it is in my power to do so, take the responsibility of making an arrange-
ment with you for a discussion between us at one prominent point in
each congressional district in the State, except the second and sixth
districts, where we have both spoken, and in each of which cases you
had the concluding speech. If agreeable to you, I will indicat-e the
following places as those most stiitable in the several congressional


districts at which we should speak, to wit: Freeport, Ottawa, Gales-
burg, Quincy, Alton, Jonesboro, and Charleston. I will confer with
you at the earliest convenient opportunity in regard to the mode of
conducting the debate, the times of meeting at the several places,
subject to the condition that where appointments have already been
made by the Democratic State Central Committee at any of those
places, I must insist upon yon meeting me at the time specified.
Very respectfully, your most obedient servant,

S. A. Douglas.

Mr. Lincoln to Mr. Douglas.

Springfield, July 29, 1858.
Hon. S. a. Douglas.

Dear Sir : Yours of the 24th in relation to an arrangement to di-
vide time and address the same audiences is received; and in
apology for not sooner replying, allow me to say that when I sat by
you at dinner yesterday I was not aware that you had answered my
note, nor certainly that my own note had been presented to you.
An hour after I saw a copy of your answer in the Chicago " Times,"
and reaching home, I found the original awaiting me. Protesting
that your insinuations of attempted unfairness on my part are un-
just, and with the hope that you did not very considerately make
them, I proceed to reply. To your statement that " It has been sug-
gested recently that an arrangement had been made to bring out a
third candidate for the United States Senate, who, with yourself,
should canvass the State in opposition to me," etc., I can only say
that such suggestion must have been made by yourself, for certainly
none such has been made by or to me, or otherwise, to my know-
ledge. Surely you did not deliberately conclude, as you insinuate,
that I was expecting to draw you into an arrangement of terms, to
be agreed on by yourself, by which a third candidate and myself
"in concert might be able to take the openiug and closing speech
in every case."

As to your surprise that I did not sooner make the proposal to
divide time with you, I can only say I made it as soon as I resolved
to make it. I did not know but that such proposal would come
from you; I waited respectfully to see. It may have been well
known to you that you went to Springfield for the purpose of agree-
ing on the plan of campaign; but it was not so known to me.
When your appointments were announced in the papers, extending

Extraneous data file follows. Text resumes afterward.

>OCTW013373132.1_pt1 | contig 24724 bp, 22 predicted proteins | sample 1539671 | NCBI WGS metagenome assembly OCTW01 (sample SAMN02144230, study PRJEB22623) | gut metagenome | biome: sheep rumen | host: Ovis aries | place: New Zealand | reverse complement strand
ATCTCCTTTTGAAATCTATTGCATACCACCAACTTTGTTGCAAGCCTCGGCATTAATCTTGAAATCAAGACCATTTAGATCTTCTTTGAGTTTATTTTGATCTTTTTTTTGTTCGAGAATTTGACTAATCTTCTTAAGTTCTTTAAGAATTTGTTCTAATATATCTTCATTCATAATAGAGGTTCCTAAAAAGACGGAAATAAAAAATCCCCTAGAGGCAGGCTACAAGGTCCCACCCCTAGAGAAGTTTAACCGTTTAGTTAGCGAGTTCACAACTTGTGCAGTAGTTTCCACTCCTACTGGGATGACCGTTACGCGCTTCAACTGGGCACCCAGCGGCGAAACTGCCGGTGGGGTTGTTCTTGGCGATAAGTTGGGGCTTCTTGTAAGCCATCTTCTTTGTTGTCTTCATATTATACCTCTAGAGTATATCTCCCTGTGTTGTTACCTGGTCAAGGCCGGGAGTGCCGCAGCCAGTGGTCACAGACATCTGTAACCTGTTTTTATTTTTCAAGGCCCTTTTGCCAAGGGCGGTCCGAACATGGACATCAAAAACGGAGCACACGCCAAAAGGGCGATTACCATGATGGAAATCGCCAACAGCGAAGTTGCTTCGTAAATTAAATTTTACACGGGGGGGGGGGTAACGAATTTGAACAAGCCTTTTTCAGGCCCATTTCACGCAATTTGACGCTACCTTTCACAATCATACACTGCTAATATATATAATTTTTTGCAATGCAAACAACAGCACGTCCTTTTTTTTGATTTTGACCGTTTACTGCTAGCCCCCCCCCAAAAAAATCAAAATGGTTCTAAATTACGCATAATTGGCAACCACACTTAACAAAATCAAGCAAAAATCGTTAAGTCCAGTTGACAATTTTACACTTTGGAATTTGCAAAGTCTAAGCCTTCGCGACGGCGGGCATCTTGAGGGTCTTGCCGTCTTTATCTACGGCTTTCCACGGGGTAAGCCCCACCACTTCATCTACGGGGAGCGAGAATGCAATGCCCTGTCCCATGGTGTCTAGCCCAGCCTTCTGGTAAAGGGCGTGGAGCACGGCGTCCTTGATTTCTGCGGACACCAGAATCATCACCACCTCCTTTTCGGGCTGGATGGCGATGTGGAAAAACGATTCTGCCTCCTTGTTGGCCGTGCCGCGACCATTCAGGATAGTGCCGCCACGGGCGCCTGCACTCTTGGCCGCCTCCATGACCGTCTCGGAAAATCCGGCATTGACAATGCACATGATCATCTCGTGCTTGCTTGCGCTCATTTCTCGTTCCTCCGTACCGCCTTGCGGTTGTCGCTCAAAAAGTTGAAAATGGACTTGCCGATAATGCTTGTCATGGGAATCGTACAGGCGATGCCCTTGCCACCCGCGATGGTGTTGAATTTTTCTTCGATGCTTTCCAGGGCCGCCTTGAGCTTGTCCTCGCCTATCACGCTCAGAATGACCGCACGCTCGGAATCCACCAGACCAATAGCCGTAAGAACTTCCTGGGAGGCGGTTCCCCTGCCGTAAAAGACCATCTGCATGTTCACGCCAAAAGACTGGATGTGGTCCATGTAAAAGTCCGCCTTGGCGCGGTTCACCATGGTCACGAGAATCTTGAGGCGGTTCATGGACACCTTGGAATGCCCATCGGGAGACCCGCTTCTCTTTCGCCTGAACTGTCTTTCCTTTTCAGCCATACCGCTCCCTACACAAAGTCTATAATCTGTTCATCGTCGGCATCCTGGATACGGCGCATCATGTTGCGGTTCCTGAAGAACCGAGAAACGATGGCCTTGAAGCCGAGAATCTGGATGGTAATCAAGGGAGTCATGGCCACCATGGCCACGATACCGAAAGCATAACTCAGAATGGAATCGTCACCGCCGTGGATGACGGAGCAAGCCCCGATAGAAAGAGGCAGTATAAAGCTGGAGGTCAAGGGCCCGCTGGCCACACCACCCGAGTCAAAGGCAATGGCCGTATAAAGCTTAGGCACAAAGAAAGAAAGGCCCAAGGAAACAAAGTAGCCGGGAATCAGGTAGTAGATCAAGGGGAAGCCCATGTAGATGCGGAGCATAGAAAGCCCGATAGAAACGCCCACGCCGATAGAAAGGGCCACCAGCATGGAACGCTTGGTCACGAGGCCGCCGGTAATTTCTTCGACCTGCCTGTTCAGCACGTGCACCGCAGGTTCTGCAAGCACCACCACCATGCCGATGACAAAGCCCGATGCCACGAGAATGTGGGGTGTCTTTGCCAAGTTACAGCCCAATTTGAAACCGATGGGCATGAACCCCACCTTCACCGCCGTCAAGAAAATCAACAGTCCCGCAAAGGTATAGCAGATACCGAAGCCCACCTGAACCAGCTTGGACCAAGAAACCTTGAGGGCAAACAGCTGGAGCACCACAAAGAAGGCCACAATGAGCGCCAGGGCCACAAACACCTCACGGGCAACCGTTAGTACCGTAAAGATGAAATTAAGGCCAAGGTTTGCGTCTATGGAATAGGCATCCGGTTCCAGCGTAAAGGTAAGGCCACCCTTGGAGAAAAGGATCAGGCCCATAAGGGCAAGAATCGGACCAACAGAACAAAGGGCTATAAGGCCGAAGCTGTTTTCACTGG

only to" the 21st of August, I for the first time considered it certain
that you would make no proposal to me, and then resolved that, if
my friends concurred, I would make one to you. As soon thereafter
as I could see and consult with friends satisfactorily, I did make
the proposal. It did not occur to me that the proposed arrangement
could derange your plans after the latest of your appointments al-
ready made. After that, there was before the election largely over
two months of clear time.

For you to say that we have already spoken at Chicago and
Springfield, and that on both occasions I had the concluding speech,


is hardly a fair statement. The truth rather is this: At Chicago,
July 9, you made a carefuUy prepared conclusion on my speech of
June 16. Twenty-four hours after, I made a hasty conclusion on
yours of the 9th. You had six days to prepare, and concluded on
me again at Bloomington on the 16th. Twenty-four hours after, I
concluded again on you at Springfield. In the mean time, you had
made another conclusion on me at Springfield which I did not hear,
and of the contents of which I knew nothing when I spoke; so that
your speech made in daylight, and mine at night, of the 17th, at
Sprin^eld, were both made in perfect independence of each other.
The dates of making aU these speeches will show, I think, that in the
matter of time for preparation the -advantage has all been on your
side, and that none of the external circumstances have stood to my

I agree to an arrangement for us to speak at the seven places you
have named, and at your own times, provided you name the times
at once, so that I, as well as you, can have to myself the time not
covered by the arrangement. As to the other details, I wish perfect
reciprocity, and no more. I wish as much time as you, and that
conclusions shall alternate. That is all. Your obedient servant,

A. Lincoln.

P. S. As matters now stand, I shall be at no more of your ex-
clusive meetings ; and for about a week from to-day a letter from

Online LibraryAbraham LincolnAbraham Lincoln; complete works, comprising his speeches, letters, state papers, and miscellaneous writings; → online text (page 35 of 91)